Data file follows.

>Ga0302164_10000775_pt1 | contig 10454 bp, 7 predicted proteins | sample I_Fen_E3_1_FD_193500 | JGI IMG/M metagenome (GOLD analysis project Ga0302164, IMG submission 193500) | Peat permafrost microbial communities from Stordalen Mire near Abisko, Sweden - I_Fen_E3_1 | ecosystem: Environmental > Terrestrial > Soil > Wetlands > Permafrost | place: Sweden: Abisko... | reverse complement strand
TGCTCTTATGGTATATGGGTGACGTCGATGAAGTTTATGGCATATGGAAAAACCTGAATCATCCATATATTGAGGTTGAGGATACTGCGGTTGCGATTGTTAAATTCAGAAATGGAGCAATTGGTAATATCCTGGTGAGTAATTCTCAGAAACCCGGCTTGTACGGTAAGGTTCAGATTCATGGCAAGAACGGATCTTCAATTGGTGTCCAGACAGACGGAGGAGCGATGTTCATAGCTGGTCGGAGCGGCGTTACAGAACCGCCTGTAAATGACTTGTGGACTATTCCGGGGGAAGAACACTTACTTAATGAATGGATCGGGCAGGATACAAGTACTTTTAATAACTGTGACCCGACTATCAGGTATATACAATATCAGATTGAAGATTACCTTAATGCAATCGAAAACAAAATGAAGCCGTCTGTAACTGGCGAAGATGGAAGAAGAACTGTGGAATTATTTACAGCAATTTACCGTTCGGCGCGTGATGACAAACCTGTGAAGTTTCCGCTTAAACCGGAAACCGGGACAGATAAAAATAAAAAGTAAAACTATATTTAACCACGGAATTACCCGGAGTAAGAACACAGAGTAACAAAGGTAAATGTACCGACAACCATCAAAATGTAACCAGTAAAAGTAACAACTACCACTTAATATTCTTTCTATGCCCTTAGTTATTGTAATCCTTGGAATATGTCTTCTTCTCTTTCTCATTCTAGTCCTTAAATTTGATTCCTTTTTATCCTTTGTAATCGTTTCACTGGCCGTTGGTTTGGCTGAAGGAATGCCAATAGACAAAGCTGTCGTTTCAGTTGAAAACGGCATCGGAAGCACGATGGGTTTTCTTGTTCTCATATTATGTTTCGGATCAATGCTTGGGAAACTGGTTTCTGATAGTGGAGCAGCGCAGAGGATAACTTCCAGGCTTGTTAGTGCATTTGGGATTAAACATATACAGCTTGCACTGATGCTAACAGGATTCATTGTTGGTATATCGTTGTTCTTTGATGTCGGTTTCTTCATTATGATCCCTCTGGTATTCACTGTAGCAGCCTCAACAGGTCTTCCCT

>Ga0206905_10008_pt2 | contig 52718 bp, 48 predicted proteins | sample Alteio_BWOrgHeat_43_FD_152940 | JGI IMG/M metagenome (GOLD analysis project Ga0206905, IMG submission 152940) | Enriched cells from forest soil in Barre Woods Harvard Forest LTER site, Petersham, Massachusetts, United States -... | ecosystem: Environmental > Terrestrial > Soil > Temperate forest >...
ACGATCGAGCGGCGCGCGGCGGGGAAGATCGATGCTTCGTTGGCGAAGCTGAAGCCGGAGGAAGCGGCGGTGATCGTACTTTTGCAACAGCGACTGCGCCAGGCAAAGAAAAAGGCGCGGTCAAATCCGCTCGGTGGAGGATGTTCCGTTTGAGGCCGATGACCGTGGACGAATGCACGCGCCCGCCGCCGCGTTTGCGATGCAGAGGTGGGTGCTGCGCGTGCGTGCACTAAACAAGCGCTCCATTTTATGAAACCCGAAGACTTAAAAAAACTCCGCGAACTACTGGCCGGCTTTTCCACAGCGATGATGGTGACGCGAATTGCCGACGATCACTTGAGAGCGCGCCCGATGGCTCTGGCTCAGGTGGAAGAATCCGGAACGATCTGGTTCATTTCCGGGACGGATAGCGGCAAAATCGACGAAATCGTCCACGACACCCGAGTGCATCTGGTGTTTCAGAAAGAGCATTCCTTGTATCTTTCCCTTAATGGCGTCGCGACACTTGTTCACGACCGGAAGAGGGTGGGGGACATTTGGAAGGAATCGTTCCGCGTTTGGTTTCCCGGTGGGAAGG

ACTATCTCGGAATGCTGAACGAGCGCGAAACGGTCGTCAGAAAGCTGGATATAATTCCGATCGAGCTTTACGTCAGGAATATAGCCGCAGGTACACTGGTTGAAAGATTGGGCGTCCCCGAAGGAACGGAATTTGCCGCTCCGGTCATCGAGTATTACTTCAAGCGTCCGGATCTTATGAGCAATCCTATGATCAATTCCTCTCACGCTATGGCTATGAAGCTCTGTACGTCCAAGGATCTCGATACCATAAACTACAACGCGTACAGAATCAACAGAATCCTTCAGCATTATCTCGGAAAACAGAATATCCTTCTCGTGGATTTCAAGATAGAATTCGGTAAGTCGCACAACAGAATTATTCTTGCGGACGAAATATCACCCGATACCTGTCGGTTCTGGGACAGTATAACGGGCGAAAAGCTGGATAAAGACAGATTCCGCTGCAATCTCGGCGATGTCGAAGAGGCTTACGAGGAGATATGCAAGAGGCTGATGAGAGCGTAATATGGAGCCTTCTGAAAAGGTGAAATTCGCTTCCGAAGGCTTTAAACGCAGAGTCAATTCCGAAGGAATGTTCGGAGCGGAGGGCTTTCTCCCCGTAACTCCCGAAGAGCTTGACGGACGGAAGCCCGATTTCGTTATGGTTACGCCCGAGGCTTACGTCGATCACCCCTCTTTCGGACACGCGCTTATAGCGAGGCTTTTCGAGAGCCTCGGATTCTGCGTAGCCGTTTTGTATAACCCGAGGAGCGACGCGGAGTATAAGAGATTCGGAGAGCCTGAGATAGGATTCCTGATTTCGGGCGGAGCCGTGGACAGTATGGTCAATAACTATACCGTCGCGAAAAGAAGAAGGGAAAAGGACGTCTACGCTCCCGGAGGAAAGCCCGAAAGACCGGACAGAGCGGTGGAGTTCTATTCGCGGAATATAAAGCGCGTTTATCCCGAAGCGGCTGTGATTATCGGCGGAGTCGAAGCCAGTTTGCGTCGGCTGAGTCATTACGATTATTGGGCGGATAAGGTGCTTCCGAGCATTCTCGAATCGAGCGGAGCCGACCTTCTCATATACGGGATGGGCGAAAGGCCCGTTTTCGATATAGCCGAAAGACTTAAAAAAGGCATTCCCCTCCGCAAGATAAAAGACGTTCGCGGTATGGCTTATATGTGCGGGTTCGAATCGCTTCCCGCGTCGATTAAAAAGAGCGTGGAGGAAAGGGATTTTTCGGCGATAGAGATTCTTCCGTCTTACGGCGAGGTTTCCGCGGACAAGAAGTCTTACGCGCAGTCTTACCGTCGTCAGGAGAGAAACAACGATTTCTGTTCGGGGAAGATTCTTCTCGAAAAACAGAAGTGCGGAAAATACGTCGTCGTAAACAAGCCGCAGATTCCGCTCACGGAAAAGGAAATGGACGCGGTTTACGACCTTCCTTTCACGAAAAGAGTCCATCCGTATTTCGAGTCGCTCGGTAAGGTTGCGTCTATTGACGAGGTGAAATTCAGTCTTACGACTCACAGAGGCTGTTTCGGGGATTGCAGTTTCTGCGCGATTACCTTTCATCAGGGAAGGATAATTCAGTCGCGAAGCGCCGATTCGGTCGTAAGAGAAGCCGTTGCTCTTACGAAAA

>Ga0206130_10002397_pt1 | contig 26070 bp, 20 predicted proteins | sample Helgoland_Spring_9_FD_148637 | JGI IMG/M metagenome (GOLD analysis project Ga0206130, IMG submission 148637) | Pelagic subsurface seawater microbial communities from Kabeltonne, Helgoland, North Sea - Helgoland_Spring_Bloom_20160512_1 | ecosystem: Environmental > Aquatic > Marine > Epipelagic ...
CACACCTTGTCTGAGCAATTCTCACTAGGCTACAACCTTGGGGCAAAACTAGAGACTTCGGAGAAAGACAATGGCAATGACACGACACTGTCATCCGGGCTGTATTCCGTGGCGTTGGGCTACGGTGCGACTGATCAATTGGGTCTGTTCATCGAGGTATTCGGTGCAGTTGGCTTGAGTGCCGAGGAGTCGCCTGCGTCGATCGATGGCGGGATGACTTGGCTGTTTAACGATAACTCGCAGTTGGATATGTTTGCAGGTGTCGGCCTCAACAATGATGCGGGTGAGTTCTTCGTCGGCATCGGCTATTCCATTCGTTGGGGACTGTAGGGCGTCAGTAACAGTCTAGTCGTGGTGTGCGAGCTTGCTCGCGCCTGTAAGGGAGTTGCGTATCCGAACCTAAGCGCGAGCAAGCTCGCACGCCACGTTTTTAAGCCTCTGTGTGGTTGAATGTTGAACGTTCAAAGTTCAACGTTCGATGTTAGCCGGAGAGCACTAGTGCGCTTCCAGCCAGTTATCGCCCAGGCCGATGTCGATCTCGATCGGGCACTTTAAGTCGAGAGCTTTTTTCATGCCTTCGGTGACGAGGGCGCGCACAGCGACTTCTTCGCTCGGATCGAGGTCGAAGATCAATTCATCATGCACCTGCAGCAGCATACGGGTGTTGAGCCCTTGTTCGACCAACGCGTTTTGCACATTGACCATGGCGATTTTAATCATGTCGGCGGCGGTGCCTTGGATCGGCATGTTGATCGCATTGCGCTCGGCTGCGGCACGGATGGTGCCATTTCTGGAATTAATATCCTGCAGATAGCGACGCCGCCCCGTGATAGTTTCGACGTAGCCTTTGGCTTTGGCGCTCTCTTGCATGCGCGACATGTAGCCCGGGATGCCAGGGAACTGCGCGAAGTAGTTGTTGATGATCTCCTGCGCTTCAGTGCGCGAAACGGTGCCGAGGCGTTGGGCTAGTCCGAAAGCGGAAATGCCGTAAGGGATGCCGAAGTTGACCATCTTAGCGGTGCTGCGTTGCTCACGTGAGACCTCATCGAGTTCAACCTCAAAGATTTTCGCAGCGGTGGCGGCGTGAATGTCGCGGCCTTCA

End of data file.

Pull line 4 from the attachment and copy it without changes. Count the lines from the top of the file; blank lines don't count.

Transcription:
ACGATCGAGCGGCGCGCGGCGGGGAAGATCGATGCTTCGTTGGCGAAGCTGAAGCCGGAGGAAGCGGCGGTGATCGTACTTTTGCAACAGCGACTGCGCCAGGCAAAGAAAAAGGCGCGGTCAAATCCGCTCGGTGGAGGATGTTCCGTTTGAGGCCGATGACCGTGGACGAATGCACGCGCCCGCCGCCGCGTTTGCGATGCAGAGGTGGGTGCTGCGCGTGCGTGCACTAAACAAGCGCTCCATTTTATGAAACCCGAAGACTTAAAAAAACTCCGCGAACTACTGGCCGGCTTTTCCACAGCGATGATGGTGACGCGAATTGCCGACGATCACTTGAGAGCGCGCCCGATGGCTCTGGCTCAGGTGGAAGAATCCGGAACGATCTGGTTCATTTCCGGGACGGATAGCGGCAAAATCGACGAAATCGTCCACGACACCCGAGTGCATCTGGTGTTTCAGAAAGAGCATTCCTTGTATCTTTCCCTTAATGGCGTCGCGACACTTGTTCACGACCGGAAGAGGGTGGGGGACATTTGGAAGGAATCGTTCCGCGTTTGGTTTCCCGGTGGGAAGG